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Want to learn how to start freelance writing?
Plus links to my latest stories and a new review for my book (1 month away!)
Hi friends! Happy Pride month!
I had a wild idea a few weeks ago and now it’s actually going to happen: a live, one-hour Zoom workshop about how to start freelancing writing!
It came about because people ask me all the time how I went from being a TV producer to full-time freelance writer, and whether I think they can do the same thing. The short version to that second question is yes! There’s an enormous number of opportunities out there and our industry needs more diverse voices.
But it can be hard to get started because freelancing is such a black box.
When I started, I thought it would come naturally. After all, I had almost eight years experience in journalism.
That didn't happen. I felt lost without the structure of a newsroom and assignments coming down from on high.
How was I even supposed to figure out what editor to pitch at any given magazine, much less figure out what kind of articles they were looking for?
How could I prove my writing ability if I didn't have freelancing experience or clips?
And once I did get my first assignment, how should I file my story?
How do I get paid?
And how do I pay taxes?
I fumbled my way into answers to these questions, but now I'd love to share what I've learned, plus my unhinged physical copy-and-paste method for drafting thorny stories, pictured here:
When I floated this idea on Instagram and Twitter, people were very enthusiastic! So, we’re doing it! Join us via Zoom on Wednesday, July 12, at 8p ET/ 5p CT.
The session will be recorded and sent out to participants afterwards, so feel free to sign up even if you can’t attend live.
You can find out more information on my (new and improved!) website, including how to sign up.
One thing I’ve learned from freelancing is that time really is money, and given that I want to be able to spend some dedicated time crafting the best possible workshop, I am going to charge a ticket price of $100, which is pretty typical in this space. That said, if you are from a historically marginalized group or on a limited income, please feel free to use this code for 50% off, no questions asked, no proof needed: HALFOFF (creative, right?). And if that’s still out of your budget, please email me at email@example.com for a free ticket. I don’t want money to be the reason anyone doesn’t come and this really isn’t meant to be a profit-maximizing thing for me.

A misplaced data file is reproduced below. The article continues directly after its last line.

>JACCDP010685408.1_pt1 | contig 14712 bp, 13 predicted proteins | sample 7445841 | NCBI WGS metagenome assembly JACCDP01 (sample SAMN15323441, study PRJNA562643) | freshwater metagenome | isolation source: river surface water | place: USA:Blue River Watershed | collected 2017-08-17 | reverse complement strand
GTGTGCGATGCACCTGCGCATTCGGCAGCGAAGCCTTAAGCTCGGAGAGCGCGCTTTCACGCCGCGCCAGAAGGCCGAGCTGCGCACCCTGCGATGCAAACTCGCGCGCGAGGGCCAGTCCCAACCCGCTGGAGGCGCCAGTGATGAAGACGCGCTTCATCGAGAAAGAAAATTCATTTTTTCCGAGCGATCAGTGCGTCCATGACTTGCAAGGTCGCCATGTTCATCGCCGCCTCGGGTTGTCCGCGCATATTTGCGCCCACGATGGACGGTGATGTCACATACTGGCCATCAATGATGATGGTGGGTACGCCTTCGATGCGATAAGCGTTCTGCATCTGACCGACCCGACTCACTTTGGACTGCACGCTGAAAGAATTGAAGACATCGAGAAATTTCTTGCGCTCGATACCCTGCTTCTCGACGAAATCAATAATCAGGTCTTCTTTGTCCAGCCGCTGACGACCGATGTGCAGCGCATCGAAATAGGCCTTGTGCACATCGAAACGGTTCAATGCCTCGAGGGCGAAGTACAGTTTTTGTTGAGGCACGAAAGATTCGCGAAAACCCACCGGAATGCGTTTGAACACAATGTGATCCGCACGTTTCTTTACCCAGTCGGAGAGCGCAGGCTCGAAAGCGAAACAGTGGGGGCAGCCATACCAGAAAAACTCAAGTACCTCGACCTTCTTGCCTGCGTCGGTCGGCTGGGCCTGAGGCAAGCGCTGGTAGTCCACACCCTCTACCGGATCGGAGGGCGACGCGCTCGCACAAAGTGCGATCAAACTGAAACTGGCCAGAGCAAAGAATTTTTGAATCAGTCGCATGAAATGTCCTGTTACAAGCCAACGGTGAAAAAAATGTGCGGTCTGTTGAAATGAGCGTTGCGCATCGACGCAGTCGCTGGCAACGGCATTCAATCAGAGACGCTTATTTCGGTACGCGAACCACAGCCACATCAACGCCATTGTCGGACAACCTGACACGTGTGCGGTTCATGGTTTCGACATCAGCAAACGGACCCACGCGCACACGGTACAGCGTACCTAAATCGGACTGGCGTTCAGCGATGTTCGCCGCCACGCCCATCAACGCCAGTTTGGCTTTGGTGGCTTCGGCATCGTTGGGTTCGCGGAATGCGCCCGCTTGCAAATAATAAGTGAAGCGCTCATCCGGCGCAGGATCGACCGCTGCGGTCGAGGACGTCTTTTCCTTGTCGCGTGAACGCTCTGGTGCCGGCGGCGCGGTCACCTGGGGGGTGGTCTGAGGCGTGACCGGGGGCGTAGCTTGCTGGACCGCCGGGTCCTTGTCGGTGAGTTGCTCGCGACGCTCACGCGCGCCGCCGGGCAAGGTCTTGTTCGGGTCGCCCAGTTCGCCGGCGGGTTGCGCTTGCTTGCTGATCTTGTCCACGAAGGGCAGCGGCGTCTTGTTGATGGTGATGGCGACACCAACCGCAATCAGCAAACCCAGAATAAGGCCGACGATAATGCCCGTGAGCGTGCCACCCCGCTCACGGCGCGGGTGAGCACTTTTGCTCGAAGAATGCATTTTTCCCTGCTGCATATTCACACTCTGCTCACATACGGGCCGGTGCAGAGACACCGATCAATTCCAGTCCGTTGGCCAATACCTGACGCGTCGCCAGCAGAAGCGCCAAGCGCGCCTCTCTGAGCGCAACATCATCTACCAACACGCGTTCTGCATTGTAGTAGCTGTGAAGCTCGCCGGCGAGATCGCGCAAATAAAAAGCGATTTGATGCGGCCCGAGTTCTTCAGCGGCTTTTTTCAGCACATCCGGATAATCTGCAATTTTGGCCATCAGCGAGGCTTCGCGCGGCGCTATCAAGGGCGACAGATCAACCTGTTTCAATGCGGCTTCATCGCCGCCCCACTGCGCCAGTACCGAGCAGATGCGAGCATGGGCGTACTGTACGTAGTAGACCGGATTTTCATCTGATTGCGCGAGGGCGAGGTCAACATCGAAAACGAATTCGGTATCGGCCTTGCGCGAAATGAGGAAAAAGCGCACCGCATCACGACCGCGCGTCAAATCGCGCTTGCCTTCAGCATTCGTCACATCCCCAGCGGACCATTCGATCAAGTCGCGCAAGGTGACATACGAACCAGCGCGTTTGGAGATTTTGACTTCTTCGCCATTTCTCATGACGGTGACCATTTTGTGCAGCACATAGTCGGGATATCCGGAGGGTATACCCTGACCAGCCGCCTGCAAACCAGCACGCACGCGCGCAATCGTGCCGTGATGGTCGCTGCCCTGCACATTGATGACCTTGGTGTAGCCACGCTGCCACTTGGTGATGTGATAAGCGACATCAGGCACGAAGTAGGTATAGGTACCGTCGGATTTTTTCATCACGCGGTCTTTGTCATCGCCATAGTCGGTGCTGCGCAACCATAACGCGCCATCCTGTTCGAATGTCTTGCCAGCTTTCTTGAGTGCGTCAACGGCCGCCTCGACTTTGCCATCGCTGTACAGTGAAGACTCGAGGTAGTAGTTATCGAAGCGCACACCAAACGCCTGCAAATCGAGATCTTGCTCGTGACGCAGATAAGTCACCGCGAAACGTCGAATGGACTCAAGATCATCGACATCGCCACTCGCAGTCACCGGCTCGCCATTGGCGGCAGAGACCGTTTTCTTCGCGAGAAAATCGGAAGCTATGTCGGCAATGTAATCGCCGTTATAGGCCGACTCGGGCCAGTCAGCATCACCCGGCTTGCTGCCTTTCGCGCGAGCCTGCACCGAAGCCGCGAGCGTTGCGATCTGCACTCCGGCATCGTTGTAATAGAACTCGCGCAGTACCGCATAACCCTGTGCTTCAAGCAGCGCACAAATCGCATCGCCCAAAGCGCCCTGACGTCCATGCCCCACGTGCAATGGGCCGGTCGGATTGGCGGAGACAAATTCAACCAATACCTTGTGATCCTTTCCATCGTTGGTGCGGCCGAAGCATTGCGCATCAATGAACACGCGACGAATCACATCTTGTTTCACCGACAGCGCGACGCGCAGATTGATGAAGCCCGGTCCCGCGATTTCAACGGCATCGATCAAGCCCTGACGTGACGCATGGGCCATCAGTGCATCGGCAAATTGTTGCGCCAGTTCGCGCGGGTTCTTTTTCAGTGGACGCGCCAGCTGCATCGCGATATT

I so hope to see you there!
We are one! month! away! from the release of 24 Hours in Charlottesville: An Oral History of the Stand Against White Supremacy. You still have time to pre-order, which would help me out because publishers use pre-order numbers to decide things like marketing and publicity budgets.
Or, you can enter my publisher’s Goodreads giveaway for a free copy! As of writing, 1,287 people entered to win one of 25 copies, which I’m honestly shocked and pleased by.
Last week, LitHub included 24 Hours on their list of 25 nonfiction books to read this summer, and wrote this lovely review!
“We seem to live in an era of great forgetting. Events that would have been era-defining 20 years ago now come and go like so many digital headlines, explained away by conspiracy theorists and ideological denialists as just more fake news. That’s why books like Nora Neus’s 24 Hours in Charlottesville are so important, particularly as the very history we teach in public schools is at risk of disappearing altogether. So, a reminder: in August of 2017 a horde (a khaki? a basement? a whine?) of neo-Nazis descended on Charlottesville, Virginia to chant racist slogans and buy out the local tiki torch supplier. But for all their deeply embarrassing posturing, the weekend was no joke: As Neus’s gripping account reminds us, based as it is on multiple first-person accounts, the events of that weekend led up to the tragic murder of anti-racist activist Heather Heyer at the hands of an unhinged white supremacist. This is America, and we cannot forget it.”
We’ll have more information about launch events (in person! in Charlottesville!) very soon.
My latest stories
A year after the shooting at Robb Elementary, I went back to Uvalde to visit 11-year-old Miah Cerrillo and other Room 112 survivors, who survived by smearing her friend's blood all over her body and playing dead. She and other survivors still refuse to go back to school. Here’s that story for POLITICO Magazine.
I was able to share Miah’s story on CNN, which you can watch here:
For Teen Vogue, I spoke to LGBTQ+ college students who face unique challenges in paying for college, especially if they’ve been kicked out by their families. I’m so grateful to these sources, who are anonymous in the final article, for trusting me with their stories.
Thank you so much for supporting my work, whether through reading the pieces or even just reading this newsletter. I’m very grateful.
P.S. Seriously email me and I’ll give you a free ticket to the workshop! I want you there! Sign-up below.